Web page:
These two tractors were born in the same month, December 1933, and went their separate ways in 1934. Although they ended up living only 75 miles from each other, they didn’t meet again until Oct. 19, 2002, when they gathered with a handful of antique tractors to work and play.
Ken (left) and Doug take a breather after a day of plowing last October. With the help of a few other old timers, these two Rock Island tractors plowed through 40 acres of corn stubble.
In January 1934 these were brand new, shiny tractors. On a cold winter’s day 25 of them were loaded on flat cars, and the next day a steam train with ‘Rock Island’ painted on it’s side hooked up to the flat cars and pulled away, huge clouds of steam puffing into the cold January air as it headed south to Texas.
They were taken off the flat cars in northern Texas and parked at a dealership, but no one would buy them. How could anyone buy them? These tractors were caught in the middle of the Great Depression, and if that wasn’t bad enough Texas and Oklahoma were blowing away. Everyone, it seemed, was pulling out and heading for California with whatever they could haul.
They sat around at the dealership collecting sand and dust for the next six months, until finally one day the dealer said, ‘This isn’t working, I’ve got to call Rock Island.’ But the boys in Rock Island already knew it wasn’t working, and their books could prove it. They loaded all 25 tractors up again and shipped them off to Wisconsin, where 11 or 12 went to a dealer in Rio Creek and the rest went another 75 miles north to a dealer in Harmony Corners.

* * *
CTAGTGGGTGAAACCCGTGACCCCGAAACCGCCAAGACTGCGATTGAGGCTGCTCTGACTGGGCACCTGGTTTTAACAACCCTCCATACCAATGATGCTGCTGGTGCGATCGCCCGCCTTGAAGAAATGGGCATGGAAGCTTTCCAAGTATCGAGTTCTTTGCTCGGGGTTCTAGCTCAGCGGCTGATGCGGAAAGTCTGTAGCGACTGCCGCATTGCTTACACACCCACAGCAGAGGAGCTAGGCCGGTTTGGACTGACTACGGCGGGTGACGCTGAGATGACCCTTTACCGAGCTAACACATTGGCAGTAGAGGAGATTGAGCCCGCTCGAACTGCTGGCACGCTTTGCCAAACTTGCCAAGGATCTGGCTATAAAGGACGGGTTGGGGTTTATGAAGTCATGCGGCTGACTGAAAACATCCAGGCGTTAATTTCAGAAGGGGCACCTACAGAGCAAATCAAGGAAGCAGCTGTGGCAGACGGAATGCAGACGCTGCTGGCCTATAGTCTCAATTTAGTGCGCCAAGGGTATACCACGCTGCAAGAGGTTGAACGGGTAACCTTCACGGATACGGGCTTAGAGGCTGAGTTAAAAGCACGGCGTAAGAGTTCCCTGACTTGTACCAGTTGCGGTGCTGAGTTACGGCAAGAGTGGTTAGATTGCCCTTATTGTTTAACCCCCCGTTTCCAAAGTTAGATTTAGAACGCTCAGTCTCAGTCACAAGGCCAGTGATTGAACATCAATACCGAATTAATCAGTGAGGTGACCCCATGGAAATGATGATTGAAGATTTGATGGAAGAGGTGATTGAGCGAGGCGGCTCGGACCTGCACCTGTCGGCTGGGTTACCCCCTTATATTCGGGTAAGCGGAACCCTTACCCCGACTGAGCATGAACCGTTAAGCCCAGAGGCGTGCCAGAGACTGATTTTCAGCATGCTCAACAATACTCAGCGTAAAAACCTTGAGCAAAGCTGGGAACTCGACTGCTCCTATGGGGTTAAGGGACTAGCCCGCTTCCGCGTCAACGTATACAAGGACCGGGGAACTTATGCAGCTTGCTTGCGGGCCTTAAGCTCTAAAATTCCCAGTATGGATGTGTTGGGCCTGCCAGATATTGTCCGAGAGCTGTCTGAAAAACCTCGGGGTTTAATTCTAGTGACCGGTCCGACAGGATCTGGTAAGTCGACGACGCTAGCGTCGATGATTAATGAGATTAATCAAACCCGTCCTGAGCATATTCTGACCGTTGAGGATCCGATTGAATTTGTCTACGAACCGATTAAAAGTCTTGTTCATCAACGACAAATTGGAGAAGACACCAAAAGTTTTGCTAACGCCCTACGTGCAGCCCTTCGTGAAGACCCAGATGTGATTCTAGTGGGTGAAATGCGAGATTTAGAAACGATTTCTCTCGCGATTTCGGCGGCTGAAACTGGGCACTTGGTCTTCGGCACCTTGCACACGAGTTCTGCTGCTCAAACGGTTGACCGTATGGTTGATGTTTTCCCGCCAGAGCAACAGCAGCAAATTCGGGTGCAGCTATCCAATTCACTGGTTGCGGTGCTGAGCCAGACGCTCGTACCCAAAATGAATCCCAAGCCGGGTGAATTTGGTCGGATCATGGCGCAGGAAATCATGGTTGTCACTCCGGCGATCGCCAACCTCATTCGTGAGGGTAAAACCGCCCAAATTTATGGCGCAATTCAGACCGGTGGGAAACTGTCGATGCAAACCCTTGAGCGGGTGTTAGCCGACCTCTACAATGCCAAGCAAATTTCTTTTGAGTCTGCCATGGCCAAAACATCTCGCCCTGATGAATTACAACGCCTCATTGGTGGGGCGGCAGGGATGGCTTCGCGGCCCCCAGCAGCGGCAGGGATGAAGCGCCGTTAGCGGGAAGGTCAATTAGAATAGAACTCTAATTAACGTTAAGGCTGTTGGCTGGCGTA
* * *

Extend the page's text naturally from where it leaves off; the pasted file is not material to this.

Number 33033 was in Harmony Corners a short time when the dealer sold him to his brother-in-law, a Mr. Stidel. Number 33033 got new rubber tires in 1946, and the blacksmith threw his old steel lugs in a heap behind the shop. Number 33033 worked hard for Mr. Stidel for many years, but one day some younger help came along and he was left in the shed.
Some years later Mr. Stidel died, leaving number 33033 with his nephew, who then sold him to his neighbor, Mr. Madson, who in turn sold him to Ken Dinse in Green Bay, Wis. Ken noticed how the years of work and weathering had taken their toll on number 33033, and decided to restore him.
Ken really cared about the old tractor, working on it whenever he could. One night Ken’s wife came out to the garage and asked, ‘Are you going in to work tomorrow?’ ‘Yes, why?’ Ken replied. ‘Because you’ll need to get up at 6 a.m., and it’s 3 a.m. now,’ she said. ‘As soon as 1 finish tightening these rod bearings, I’ll be in,’ Ken said. Ken takes very good care of number 33033, and he’s kind of proud of the tractor, which earned him a Best Restored trophy at the July 2001 Onion Threshermens Clbu show in Symco, Wis.
Number 33035 eventually came into the ownership of Doug Zillmer, Algoma, Wis., and like 33033, it also gets the best of care these days. When the tractors split up at Rio Creek, who would have believed they would meet again 69 years later in a field of corn stubble with two 14s hooked behind them.
Contact engine enthusiast Ken Dinse at: 1012 Royal Blvd., Green Bay, Wl 54303.